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The newly purchased spectrum had formerly been the property of Qualcomm, who used it with FLO TV.  (Source: Slashgear)
Spectrum covers 300 million people nationwide in the U.S.

AT&T reports that it has just completed a deal to provide what will be a crucial component of its 4G bid.  It will purchase a portion of the lower 700 MHz spectrum formerly occupied by Qualcomm's FLO TV service.  The spectrum will beef of AT&T's existing 700 MHz holdings.  The new spectrum will offer coverage of 300 million Americans, and come at a pretty penny for AT&T -- $1.925B USD.

Sprint was the first U.S. carrier to deploy a true 4G network, with its ever-expanding WiMAX network.  It remains the only network to offer true 4G smart phones (rival T-Mobile offers pseudo-4G HSPA+ smart phones, a tech experts refer to as "3.5G"). 

However, the race is heating up, with Verizon formally announcing its first 4G network rollout, which will initially feature broadband cards, and then expanding to smart phones later in 2011.  With Verizon -- the largest U.S. carrier -- pushing its new 4G LTE network, the pressure is on AT&T to follow in suit.

AT&T will also be relying on the LTE technology, a crucial shift from the 3G generation, in which Verizon adopted CDMA and AT&T adopted the rival GSM technology.  AT&T, like Verizon, hopes to have 4G devices out in 2011, but has been less specific about its plans.

Independent tests have shown that the company has long held an edge over Verizon in the service quality and speeds of its data network.  However, if it does not act quickly, Verizon's shiny 4G powers may allow it to boot AT&T to second place.  That would be a major problem for AT&T, given that it's used its data network prowess as a key selling point to customers.

Fortunately for AT&T and its customers, the network appears determined not to let that happen.

An AT&T spokesperson, Seth Bloom, tells us:
This move will bolster AT&T’s ability to provide an advanced 4G mobile broadband experience for its customers in the years ahead.

As part of our longer-term 4G network plans, AT&T intends to deploy this spectrum as supplemental downlink, using carrier aggregation technology. This technology is designed to deliver substantial capacity gains and is expected to be enabled with the completion of 3GPP Release 10.

AT&T delivers the best mobile broadband experience today, and we’re committed to doing so tomorrow.
The purchase follows Qualcomm's October decision to pull the plug on its FLO TV service.  Qualcomm has suspended its device sales, but will continue to support the service into March 2011.  AT&T comments, "Our decision to bid on the spectrum was independent of that decision."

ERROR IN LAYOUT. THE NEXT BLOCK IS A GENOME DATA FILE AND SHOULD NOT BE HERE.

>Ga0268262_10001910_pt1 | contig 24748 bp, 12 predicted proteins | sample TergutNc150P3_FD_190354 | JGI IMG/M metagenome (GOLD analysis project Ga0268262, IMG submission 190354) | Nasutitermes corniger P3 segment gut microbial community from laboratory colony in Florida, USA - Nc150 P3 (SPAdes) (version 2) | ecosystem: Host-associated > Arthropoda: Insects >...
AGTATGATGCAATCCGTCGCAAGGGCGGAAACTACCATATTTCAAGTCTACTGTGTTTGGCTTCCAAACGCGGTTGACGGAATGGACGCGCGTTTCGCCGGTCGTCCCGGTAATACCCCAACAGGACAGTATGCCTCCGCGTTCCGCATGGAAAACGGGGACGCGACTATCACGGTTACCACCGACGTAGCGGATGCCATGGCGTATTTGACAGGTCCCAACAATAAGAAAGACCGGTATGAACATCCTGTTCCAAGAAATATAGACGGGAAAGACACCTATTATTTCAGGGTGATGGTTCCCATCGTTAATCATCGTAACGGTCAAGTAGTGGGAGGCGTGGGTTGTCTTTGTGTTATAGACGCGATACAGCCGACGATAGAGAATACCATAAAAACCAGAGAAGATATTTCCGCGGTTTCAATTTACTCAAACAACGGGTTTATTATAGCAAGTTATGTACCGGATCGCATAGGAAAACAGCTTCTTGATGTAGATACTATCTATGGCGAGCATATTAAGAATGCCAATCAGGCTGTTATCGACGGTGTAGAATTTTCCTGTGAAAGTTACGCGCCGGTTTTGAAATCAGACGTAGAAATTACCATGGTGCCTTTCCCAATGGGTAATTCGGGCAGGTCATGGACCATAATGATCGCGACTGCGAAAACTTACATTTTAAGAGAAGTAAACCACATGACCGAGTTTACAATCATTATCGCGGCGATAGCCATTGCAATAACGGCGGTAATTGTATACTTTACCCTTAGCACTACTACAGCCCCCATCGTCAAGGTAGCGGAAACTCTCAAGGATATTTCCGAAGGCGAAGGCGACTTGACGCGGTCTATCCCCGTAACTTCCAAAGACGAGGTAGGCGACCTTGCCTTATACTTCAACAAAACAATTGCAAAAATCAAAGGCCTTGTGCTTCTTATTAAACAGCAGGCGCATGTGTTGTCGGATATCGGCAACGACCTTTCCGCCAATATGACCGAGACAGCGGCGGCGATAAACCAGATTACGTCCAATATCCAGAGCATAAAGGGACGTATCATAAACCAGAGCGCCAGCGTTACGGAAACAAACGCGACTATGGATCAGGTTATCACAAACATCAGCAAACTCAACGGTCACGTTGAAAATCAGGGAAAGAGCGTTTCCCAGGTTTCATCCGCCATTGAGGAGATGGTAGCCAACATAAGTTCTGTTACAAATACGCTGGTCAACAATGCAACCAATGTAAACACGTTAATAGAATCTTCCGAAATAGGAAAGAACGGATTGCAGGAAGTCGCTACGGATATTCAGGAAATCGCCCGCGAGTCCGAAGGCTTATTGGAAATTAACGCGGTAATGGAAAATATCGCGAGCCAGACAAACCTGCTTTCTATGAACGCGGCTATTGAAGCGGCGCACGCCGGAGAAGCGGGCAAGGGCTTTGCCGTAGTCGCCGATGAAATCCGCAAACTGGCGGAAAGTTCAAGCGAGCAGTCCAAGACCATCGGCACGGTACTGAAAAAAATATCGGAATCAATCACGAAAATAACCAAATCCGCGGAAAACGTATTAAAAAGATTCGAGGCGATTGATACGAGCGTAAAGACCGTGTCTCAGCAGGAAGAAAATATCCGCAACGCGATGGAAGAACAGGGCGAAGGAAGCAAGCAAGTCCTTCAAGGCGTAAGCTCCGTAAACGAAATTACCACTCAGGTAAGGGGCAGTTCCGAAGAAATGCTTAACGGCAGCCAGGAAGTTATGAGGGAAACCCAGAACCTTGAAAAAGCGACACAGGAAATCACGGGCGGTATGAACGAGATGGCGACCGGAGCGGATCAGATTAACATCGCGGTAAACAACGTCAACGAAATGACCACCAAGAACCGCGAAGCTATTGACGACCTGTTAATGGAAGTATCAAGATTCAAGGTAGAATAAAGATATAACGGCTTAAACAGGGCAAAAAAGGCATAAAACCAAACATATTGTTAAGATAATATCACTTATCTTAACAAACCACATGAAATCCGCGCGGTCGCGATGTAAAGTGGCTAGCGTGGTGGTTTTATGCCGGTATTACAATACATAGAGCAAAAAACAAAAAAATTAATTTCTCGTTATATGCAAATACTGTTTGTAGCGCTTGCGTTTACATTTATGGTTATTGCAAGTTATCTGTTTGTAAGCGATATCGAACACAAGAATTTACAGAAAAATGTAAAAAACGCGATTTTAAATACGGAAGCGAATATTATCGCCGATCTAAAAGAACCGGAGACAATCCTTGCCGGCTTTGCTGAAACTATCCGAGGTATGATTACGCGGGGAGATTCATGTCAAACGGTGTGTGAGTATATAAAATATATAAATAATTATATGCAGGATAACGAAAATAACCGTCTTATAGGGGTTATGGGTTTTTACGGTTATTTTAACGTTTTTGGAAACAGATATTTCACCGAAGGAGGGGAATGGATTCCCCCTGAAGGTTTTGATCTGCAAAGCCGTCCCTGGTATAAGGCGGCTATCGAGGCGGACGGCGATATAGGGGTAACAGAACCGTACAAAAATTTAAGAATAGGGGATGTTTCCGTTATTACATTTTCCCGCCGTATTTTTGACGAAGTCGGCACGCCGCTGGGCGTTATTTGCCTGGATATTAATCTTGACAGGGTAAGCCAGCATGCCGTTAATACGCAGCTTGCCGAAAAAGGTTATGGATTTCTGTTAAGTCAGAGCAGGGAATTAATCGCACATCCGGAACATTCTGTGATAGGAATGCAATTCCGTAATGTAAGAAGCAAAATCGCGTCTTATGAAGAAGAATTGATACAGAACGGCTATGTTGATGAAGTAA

It sounds like AT&T may bear good news for FLO customers, too.  Asked if AT&T would provide service to existing FLO device owners, the spokesperson states, "We’re finalizing those details now and plan to communicate with customers directly beginning early next year. Again, our first priority is to work one-on-one with these customers and answer all of their questions. Service is expected to continue as normal through March."

AT&T's Mobile TV service currently is powered by FLO, so the pair already have cooperated in the past. The service is currently offered for $9.99/month on the LG Vu Plus, Sharp FX, and Samsung Mythic -- all of which run proprietary operating systems.

The deal still has to go through standard regulatory checks by the likes of the U.S. Federal Communications Commission and Federal Trade Commission.  Assuming it clears, AT&T should gain full access to the spectrum in mid-2011.

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Isn't LTE technically 3G and not 4G
By BZDTemp on 12/20/2010 2:11:05 PM , Rating: 2
Just saying I know the marketing people will hate this.

RE: Isn't LTE technically 3G and not 4G
By cjohnson2136 on 12/20/2010 2:17:50 PM , Rating: 2
I am not sure on this I thought LTE was considered 4G not just by marketing people but by tech people I could be wrong. What actually defines it as 4G vs 3G?

By namechamps on 12/20/2010 3:30:20 PM , Rating: 2
According to the ITU 4G is 100Mbps speeds to mobile target and 1Gbps speeds to stationary target as well as various other technical requirements such as all IP networks (including voice as VOIP), spectral efficiency of at least 15 bits/s/Hz.

LTE doesn't and likely never will achieve those benchmarks so it is more like a high level 3G solution (say 3.5 or 3.9) however the marketing folks have decided that it is "4G".

LTE-Advanced is a sucessor to LTE and should achieve "4G" benchmarks. Likely since by then we will be on so-called "4G" networks the marketing folks will call it "5G" instead.

"I mean, if you wanna break down someone's door, why don't you start with AT&T, for God sakes? They make your amazing phone unusable as a phone!" -- Jon Stewart on Apple and the iPhone

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